'2. The interpretation of clause 30 was under consideration of Government and Government is pleased to issue following clarification to the points raised from time to time :- Points raised Clarificationi) Whether clause 30 of B1 & B2 tender i) Clause 30 of B1 and B2 tender forms can be construed to mean an arbitration clause. forms is an arbitration clause.ii) Whether the Superintending Engineer under ii) The Arbitration Act of 1940 is aclause 30 acts as an arbitrator under the complete Code on the Law of Arbitration Act. Arbitration in India and all arbitrations are governed by theprovision of the said Act. The practice of referring disputedmatter to the Superintending Engineer under clause 30 hasbeen followed because he performs the functions ofsuperintendence and is, therefore, conversant with theworking conditions but not directly interested in the executionof contract. The Superintending Engineer should thereforebe considered as an arbitrator under the Arbitration Act,1940 under clause 30 of B1 & B2 tender forms though it isnot specifically stated in clause 30 that the SuperintendingEngineer is to act as an arbitrator under the Arbitration Act.iii) Whether the decisions of the Super in- iii) The award of an arbitrator is tending Engineer as an arbitrator can be not immune from challenge in a challenged in the Courts by the contractors. Court of law and it can be challenged in certain circumstances (see S. 30 of the Arbitration Act).'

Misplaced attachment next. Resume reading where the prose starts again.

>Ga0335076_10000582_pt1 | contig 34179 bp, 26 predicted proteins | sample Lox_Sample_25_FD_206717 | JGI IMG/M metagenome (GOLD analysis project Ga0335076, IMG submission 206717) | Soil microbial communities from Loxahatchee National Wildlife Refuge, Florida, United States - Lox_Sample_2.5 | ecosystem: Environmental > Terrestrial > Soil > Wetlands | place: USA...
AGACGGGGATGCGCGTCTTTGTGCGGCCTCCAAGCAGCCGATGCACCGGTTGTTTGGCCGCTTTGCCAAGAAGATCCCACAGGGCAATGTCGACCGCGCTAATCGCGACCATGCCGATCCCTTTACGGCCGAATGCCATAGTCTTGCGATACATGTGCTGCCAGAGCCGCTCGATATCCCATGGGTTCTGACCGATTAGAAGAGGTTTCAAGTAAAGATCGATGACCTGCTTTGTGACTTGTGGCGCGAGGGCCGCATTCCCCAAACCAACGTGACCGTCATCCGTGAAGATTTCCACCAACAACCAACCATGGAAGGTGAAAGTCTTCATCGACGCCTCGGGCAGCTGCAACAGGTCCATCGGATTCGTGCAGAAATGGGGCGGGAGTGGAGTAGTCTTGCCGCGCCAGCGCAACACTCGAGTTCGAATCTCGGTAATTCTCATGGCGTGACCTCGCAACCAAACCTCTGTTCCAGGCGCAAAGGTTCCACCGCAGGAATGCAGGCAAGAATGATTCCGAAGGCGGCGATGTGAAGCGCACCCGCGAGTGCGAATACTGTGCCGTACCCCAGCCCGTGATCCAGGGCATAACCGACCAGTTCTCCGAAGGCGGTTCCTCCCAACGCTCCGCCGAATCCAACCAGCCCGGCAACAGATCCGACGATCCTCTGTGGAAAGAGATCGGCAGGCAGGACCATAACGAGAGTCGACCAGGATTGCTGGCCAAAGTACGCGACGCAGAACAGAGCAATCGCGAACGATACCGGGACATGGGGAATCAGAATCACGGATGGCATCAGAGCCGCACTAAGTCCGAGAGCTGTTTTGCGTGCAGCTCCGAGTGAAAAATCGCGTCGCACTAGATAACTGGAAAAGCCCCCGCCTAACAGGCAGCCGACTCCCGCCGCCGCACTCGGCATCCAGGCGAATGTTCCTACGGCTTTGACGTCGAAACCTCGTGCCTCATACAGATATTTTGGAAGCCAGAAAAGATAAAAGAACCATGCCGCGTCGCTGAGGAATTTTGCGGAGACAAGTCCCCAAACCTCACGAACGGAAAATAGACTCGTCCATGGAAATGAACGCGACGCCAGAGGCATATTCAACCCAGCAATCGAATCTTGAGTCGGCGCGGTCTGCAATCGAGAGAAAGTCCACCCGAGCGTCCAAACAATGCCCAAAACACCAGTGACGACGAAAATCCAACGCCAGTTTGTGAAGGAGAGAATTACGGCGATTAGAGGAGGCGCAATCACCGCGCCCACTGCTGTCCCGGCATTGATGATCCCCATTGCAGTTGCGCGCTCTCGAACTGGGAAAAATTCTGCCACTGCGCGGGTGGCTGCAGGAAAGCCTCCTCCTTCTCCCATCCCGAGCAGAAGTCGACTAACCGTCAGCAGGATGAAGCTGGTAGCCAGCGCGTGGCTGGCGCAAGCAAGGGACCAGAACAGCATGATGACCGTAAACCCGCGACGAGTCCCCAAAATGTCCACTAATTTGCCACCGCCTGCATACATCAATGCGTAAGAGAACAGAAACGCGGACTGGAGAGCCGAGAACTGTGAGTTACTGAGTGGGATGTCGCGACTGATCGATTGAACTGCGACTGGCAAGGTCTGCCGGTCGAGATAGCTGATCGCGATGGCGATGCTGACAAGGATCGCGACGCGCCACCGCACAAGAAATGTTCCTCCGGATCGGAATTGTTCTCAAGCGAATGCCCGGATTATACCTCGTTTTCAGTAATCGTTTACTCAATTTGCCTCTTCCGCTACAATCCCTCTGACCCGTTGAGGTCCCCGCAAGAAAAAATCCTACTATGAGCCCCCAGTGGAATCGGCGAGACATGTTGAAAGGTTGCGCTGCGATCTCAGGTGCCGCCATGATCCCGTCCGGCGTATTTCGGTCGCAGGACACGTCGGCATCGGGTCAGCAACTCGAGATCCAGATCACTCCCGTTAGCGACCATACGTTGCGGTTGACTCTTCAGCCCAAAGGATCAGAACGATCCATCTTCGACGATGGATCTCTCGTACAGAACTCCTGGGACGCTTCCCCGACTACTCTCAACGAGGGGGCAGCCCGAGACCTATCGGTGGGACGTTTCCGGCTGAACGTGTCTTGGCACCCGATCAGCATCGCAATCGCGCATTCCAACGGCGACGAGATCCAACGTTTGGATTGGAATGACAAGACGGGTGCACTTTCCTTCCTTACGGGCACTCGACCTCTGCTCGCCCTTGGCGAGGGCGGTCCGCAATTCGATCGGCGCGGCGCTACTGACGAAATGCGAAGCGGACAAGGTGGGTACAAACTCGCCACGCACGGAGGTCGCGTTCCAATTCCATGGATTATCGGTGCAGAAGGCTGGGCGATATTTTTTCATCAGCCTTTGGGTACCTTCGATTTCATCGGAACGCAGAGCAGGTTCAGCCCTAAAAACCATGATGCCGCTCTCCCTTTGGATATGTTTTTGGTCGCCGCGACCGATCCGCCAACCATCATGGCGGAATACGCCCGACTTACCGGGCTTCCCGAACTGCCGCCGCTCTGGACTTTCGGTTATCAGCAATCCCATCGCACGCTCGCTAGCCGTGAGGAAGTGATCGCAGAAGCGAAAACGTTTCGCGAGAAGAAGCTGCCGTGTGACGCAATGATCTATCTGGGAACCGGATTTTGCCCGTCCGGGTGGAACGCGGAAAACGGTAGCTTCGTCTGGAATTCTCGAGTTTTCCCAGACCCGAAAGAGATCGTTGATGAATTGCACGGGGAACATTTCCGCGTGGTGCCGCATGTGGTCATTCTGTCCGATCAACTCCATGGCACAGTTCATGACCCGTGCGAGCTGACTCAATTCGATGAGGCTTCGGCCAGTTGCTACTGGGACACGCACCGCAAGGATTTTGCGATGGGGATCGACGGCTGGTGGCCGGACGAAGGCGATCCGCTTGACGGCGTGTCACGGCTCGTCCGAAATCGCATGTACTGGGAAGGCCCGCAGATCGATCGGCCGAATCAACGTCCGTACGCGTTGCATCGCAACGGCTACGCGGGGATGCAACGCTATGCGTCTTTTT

In this circular it was clearly declared that clause 30 was an arbitration clause and the decision given by him was an award which could be challenged under the Arbitration Act. Not withstanding the above circular, in some cases some of the Superintending Engineers seem to have refused to act as arbitrators. The Government, therefore, issued a further circular No. SUT/BMD/3780/716/Desk-10, dated 12th August 1982 informing all concerned that 'as per clause 30 the Superintending Engineer is referred to as an Arbitrator. As soon as the dispute arises and the matter is referred to Superintending Engineer as Arbitrator, it is obligatory on the part of the Superintending Engineer to act as an Arbitrator. However, it is noticed in some cases that the Superintending Engineers did not commence the arbitration proceedings for a considerable time.' The Government noted that appointment of another Arbitrator lands the Government in difficulty and weakens the Government claims in the dispute and directed the Superintending Engineers 'to commence the arbitration proceedingsimmediately after the dispute is referred to them for arbitration and complete the proceedings within reasonable time.' It also requested the Superintending Engineers 'not to provide any ground to the contractor to approach the Competent Authority for change of arbitrator.' It also warned that 'if any such cases are noticed by Government a serious view of the same will be taken and the concerned officers will be held responsible for any consequence arising out of delay.' This circular was issued by the order and in the name of the Governor of Maharashtra.